Something that has been a growing focus in recent years has been resurgence of hand-made objects. While in post-war period, we had drifted from individuality to mass-production, there is a growing interest in pieces that are either made in smaller runs or even individual pieces. In some ways, such items are more human, reflecting the individuality of each of us, and producing pieces that we incorporate deeply into our lives. We all have favourite items; things which we have owned for many years, which are almost merged with us. 

These sentiments often apply to clothes, sometimes even more so, as they become part of our presentation – the visual definition of who we are. The growth in demand for vintage clothing, and the individuality that those pieces impart, is reflective of this desire to regain our own identity, rather than become copies of each other.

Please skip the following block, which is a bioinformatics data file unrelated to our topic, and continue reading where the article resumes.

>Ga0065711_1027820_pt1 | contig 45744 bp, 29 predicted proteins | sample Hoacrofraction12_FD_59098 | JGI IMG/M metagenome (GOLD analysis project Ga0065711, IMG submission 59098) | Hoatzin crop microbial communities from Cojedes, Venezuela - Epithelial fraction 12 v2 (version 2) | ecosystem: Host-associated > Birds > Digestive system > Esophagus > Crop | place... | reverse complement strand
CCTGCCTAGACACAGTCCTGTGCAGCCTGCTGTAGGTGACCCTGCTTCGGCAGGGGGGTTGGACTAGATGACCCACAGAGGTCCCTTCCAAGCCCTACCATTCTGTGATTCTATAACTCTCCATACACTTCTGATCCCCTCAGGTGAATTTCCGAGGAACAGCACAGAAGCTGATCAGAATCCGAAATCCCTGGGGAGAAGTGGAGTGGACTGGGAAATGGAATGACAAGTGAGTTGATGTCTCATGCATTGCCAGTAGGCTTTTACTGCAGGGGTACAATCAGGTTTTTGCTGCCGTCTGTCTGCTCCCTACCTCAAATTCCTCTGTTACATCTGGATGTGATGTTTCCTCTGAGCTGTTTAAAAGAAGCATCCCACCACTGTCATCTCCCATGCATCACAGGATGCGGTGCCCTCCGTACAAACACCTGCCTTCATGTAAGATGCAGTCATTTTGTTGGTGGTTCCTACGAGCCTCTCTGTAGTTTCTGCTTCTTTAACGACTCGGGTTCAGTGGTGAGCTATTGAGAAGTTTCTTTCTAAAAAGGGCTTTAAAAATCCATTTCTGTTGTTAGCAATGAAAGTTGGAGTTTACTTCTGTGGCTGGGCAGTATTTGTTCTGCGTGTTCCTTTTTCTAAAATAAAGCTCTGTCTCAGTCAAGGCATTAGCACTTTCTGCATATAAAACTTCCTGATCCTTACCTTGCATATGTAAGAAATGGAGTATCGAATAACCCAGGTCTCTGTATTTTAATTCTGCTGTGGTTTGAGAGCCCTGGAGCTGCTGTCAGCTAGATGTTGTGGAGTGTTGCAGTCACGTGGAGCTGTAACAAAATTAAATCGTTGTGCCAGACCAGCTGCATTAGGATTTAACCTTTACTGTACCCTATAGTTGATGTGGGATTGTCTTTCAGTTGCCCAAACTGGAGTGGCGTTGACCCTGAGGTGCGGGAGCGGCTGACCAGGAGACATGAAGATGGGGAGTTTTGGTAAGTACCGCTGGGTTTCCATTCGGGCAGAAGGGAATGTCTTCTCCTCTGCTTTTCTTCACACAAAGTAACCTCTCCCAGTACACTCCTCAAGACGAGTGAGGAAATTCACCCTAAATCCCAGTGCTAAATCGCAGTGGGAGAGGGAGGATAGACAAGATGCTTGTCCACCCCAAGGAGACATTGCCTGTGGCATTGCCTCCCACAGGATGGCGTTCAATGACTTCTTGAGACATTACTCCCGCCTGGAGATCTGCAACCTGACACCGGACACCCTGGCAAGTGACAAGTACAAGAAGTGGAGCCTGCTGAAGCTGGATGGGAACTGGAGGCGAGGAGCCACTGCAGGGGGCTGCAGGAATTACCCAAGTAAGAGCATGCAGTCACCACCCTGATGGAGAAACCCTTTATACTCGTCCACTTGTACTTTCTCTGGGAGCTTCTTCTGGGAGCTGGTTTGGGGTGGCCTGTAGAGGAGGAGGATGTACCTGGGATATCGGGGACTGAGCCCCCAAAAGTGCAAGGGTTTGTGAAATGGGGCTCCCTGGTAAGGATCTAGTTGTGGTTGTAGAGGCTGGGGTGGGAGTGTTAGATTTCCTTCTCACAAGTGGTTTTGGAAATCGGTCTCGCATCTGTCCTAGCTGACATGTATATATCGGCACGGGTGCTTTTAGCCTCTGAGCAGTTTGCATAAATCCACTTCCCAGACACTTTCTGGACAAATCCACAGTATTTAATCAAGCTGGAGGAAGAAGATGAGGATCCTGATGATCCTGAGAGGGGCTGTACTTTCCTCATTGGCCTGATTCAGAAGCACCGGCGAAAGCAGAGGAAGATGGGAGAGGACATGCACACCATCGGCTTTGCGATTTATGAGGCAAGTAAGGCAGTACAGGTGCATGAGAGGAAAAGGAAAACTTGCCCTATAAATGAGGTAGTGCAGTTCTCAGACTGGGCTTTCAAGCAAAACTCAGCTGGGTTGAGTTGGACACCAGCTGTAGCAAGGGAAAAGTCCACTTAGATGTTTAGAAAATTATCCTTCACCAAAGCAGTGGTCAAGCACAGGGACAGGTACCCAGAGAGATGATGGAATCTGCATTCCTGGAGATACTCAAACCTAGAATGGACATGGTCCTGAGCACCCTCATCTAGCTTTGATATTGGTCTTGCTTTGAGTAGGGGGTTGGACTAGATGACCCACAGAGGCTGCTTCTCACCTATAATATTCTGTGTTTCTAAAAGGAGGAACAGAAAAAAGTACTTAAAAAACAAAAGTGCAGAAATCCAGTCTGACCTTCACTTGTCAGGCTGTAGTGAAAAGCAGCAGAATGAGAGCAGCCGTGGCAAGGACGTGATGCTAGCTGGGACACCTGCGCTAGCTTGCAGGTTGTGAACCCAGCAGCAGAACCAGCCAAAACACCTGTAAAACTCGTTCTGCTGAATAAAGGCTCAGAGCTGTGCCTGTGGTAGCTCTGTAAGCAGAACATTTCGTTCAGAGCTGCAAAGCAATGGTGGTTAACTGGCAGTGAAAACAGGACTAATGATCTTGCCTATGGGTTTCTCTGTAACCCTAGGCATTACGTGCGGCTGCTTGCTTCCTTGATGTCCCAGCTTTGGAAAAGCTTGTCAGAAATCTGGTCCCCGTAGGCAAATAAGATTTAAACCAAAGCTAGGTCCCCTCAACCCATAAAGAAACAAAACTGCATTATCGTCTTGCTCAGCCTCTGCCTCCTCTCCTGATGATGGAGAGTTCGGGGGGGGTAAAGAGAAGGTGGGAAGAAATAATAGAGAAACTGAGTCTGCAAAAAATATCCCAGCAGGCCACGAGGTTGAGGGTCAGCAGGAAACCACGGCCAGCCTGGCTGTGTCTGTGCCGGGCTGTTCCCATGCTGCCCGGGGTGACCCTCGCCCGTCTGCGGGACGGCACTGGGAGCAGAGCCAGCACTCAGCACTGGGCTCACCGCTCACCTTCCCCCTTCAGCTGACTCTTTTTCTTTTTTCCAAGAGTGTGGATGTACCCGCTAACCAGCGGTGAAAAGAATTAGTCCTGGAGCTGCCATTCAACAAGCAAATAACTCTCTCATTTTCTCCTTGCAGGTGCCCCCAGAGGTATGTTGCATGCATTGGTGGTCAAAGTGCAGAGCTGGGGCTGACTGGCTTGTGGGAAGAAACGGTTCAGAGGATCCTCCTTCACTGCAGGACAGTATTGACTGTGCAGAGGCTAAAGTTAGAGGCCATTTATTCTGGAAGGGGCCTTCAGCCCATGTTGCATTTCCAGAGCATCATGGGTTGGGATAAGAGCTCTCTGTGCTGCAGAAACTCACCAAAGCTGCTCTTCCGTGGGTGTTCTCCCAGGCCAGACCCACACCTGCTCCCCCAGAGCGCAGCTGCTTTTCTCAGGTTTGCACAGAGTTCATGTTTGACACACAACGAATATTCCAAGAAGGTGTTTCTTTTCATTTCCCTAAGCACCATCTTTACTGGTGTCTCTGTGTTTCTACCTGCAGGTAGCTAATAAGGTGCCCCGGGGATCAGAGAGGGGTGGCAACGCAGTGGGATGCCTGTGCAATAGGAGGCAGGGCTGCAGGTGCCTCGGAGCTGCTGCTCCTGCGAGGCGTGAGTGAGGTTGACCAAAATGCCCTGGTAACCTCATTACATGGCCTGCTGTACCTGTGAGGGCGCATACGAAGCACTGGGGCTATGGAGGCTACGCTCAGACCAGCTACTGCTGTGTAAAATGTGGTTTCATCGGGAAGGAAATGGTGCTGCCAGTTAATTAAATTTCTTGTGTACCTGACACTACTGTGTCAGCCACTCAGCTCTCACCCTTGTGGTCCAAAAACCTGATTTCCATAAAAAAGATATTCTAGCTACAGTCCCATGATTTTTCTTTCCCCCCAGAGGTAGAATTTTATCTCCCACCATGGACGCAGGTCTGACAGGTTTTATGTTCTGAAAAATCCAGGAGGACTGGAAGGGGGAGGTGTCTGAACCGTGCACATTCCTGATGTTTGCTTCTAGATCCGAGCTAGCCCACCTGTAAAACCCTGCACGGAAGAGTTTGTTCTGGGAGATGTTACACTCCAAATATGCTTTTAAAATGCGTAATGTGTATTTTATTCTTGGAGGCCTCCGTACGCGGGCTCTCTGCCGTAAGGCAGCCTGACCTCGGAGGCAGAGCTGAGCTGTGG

While the benefit of vintage pieces is that they have lasted, what about the future? Will there be modern pieces to fulfil that same desire in future generations. Organic, hand-made clothing is the very definition of slow fashion. There is no rushing the process, from the selection of the raw materials, trough to the last hand-finished detail.


Nicholas Harlow

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